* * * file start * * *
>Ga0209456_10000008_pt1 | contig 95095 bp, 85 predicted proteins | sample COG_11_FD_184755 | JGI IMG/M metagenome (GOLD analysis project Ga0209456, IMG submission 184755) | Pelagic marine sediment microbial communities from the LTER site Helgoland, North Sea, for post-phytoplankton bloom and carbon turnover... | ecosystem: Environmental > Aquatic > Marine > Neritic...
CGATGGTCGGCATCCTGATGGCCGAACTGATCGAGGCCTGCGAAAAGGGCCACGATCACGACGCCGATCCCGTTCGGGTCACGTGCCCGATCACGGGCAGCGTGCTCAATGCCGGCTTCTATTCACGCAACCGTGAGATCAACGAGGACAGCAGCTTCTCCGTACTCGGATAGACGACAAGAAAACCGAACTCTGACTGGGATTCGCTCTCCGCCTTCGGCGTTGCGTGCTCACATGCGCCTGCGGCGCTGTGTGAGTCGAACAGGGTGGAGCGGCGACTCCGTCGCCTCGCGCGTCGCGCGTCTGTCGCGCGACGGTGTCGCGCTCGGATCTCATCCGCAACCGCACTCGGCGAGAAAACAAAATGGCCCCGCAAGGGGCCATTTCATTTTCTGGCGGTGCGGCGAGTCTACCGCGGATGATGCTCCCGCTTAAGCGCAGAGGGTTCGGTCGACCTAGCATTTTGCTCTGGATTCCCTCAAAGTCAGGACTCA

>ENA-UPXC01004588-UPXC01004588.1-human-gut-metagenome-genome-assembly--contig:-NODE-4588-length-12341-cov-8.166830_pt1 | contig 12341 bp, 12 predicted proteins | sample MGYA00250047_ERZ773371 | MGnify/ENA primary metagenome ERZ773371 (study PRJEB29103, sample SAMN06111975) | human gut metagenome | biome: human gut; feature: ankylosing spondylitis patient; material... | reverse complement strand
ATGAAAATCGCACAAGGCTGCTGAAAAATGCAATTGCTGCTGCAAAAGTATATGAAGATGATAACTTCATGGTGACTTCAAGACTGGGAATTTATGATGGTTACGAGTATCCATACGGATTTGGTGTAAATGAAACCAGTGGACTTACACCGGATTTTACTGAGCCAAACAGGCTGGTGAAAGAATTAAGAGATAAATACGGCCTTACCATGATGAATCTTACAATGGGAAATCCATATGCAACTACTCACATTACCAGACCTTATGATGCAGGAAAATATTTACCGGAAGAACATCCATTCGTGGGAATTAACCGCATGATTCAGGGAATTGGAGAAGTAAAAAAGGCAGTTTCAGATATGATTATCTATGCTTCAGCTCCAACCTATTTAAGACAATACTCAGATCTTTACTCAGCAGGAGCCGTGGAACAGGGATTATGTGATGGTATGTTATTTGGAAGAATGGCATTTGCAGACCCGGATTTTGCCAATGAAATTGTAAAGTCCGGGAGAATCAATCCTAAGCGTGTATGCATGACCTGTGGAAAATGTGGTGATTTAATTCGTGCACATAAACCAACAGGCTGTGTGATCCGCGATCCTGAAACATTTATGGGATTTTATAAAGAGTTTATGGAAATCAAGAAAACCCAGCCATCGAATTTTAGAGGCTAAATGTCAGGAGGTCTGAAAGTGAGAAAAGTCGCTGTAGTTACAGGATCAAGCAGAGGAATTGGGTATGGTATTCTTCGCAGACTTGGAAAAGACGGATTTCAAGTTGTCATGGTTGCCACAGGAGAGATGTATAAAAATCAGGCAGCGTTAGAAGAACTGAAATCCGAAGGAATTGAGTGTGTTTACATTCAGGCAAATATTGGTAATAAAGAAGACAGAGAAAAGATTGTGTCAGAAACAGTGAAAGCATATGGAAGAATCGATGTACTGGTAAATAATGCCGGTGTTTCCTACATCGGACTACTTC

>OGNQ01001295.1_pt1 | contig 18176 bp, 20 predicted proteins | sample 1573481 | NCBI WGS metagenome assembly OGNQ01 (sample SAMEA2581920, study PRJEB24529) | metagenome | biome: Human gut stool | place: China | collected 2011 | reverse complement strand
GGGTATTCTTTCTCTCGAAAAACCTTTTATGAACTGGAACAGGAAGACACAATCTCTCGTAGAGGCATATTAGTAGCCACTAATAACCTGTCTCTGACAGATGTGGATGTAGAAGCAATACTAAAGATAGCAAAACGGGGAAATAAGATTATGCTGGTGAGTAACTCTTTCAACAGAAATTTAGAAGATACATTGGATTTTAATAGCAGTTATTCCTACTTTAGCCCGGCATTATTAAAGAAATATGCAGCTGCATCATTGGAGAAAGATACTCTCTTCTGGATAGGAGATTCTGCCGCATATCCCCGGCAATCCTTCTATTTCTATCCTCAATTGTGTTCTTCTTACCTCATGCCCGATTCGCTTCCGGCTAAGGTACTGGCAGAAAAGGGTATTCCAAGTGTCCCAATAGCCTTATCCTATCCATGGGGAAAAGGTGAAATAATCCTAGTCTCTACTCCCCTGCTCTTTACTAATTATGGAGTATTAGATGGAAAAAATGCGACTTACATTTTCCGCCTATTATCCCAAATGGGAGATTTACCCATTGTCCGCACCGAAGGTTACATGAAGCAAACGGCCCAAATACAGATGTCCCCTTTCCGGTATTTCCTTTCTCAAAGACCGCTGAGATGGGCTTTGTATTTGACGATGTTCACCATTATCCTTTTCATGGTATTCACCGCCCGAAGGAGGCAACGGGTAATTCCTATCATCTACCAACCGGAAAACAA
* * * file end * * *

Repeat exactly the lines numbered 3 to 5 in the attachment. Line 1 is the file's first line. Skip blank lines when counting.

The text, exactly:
>ENA-UPXC01004588-UPXC01004588.1-human-gut-metagenome-genome-assembly--contig:-NODE-4588-length-12341-cov-8.166830_pt1 | contig 12341 bp, 12 predicted proteins | sample MGYA00250047_ERZ773371 | MGnify/ENA primary metagenome ERZ773371 (study PRJEB29103, sample SAMN06111975) | human gut metagenome | biome: human gut; feature: ankylosing spondylitis patient; material... | reverse complement strand
ATGAAAATCGCACAAGGCTGCTGAAAAATGCAATTGCTGCTGCAAAAGTATATGAAGATGATAACTTCATGGTGACTTCAAGACTGGGAATTTATGATGGTTACGAGTATCCATACGGATTTGGTGTAAATGAAACCAGTGGACTTACACCGGATTTTACTGAGCCAAACAGGCTGGTGAAAGAATTAAGAGATAAATACGGCCTTACCATGATGAATCTTACAATGGGAAATCCATATGCAACTACTCACATTACCAGACCTTATGATGCAGGAAAATATTTACCGGAAGAACATCCATTCGTGGGAATTAACCGCATGATTCAGGGAATTGGAGAAGTAAAAAAGGCAGTTTCAGATATGATTATCTATGCTTCAGCTCCAACCTATTTAAGACAATACTCAGATCTTTACTCAGCAGGAGCCGTGGAACAGGGATTATGTGATGGTATGTTATTTGGAAGAATGGCATTTGCAGACCCGGATTTTGCCAATGAAATTGTAAAGTCCGGGAGAATCAATCCTAAGCGTGTATGCATGACCTGTGGAAAATGTGGTGATTTAATTCGTGCACATAAACCAACAGGCTGTGTGATCCGCGATCCTGAAACATTTATGGGATTTTATAAAGAGTTTATGGAAATCAAGAAAACCCAGCCATCGAATTTTAGAGGCTAAATGTCAGGAGGTCTGAAAGTGAGAAAAGTCGCTGTAGTTACAGGATCAAGCAGAGGAATTGGGTATGGTATTCTTCGCAGACTTGGAAAAGACGGATTTCAAGTTGTCATGGTTGCCACAGGAGAGATGTATAAAAATCAGGCAGCGTTAGAAGAACTGAAATCCGAAGGAATTGAGTGTGTTTACATTCAGGCAAATATTGGTAATAAAGAAGACAGAGAAAAGATTGTGTCAGAAACAGTGAAAGCATATGGAAGAATCGATGTACTGGTAAATAATGCCGGTGTTTCCTACATCGGACTACTTC

>OGNQ01001295.1_pt1 | contig 18176 bp, 20 predicted proteins | sample 1573481 | NCBI WGS metagenome assembly OGNQ01 (sample SAMEA2581920, study PRJEB24529) | metagenome | biome: Human gut stool | place: China | collected 2011 | reverse complement strand